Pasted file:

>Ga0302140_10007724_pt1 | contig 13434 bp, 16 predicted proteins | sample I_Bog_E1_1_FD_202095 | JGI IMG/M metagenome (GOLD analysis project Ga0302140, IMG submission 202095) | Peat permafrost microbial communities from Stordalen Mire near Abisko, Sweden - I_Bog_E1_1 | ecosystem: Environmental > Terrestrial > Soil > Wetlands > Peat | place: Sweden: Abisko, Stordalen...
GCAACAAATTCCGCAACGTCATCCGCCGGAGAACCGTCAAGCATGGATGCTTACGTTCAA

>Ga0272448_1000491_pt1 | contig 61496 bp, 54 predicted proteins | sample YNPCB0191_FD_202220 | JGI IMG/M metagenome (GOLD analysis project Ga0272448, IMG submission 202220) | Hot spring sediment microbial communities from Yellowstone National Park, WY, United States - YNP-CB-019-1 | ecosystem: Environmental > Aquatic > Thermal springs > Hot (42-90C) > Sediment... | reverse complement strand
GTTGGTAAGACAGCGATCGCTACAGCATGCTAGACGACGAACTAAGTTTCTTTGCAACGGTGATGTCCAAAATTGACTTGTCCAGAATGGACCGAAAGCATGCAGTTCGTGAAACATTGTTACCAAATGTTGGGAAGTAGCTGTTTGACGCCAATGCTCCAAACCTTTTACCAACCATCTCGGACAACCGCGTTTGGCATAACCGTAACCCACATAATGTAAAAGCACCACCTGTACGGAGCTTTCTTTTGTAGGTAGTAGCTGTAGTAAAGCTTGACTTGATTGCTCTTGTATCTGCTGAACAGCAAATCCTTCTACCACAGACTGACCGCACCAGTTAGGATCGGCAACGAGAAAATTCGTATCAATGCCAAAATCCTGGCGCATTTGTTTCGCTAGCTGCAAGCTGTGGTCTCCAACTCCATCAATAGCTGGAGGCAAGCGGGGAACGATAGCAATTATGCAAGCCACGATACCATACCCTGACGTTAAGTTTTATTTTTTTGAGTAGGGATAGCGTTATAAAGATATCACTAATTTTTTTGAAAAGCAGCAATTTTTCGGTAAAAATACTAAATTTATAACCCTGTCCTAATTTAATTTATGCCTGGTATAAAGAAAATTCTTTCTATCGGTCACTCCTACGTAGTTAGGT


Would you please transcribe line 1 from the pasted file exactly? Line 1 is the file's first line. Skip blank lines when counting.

>Ga0302140_10007724_pt1 | contig 13434 bp, 16 predicted proteins | sample I_Bog_E1_1_FD_202095 | JGI IMG/M metagenome (GOLD analysis project Ga0302140, IMG submission 202095) | Peat permafrost microbial communities from Stordalen Mire near Abisko, Sweden - I_Bog_E1_1 | ecosystem: Environmental > Terrestrial > Soil > Wetlands > Peat | place: Sweden: Abisko, Stordalen...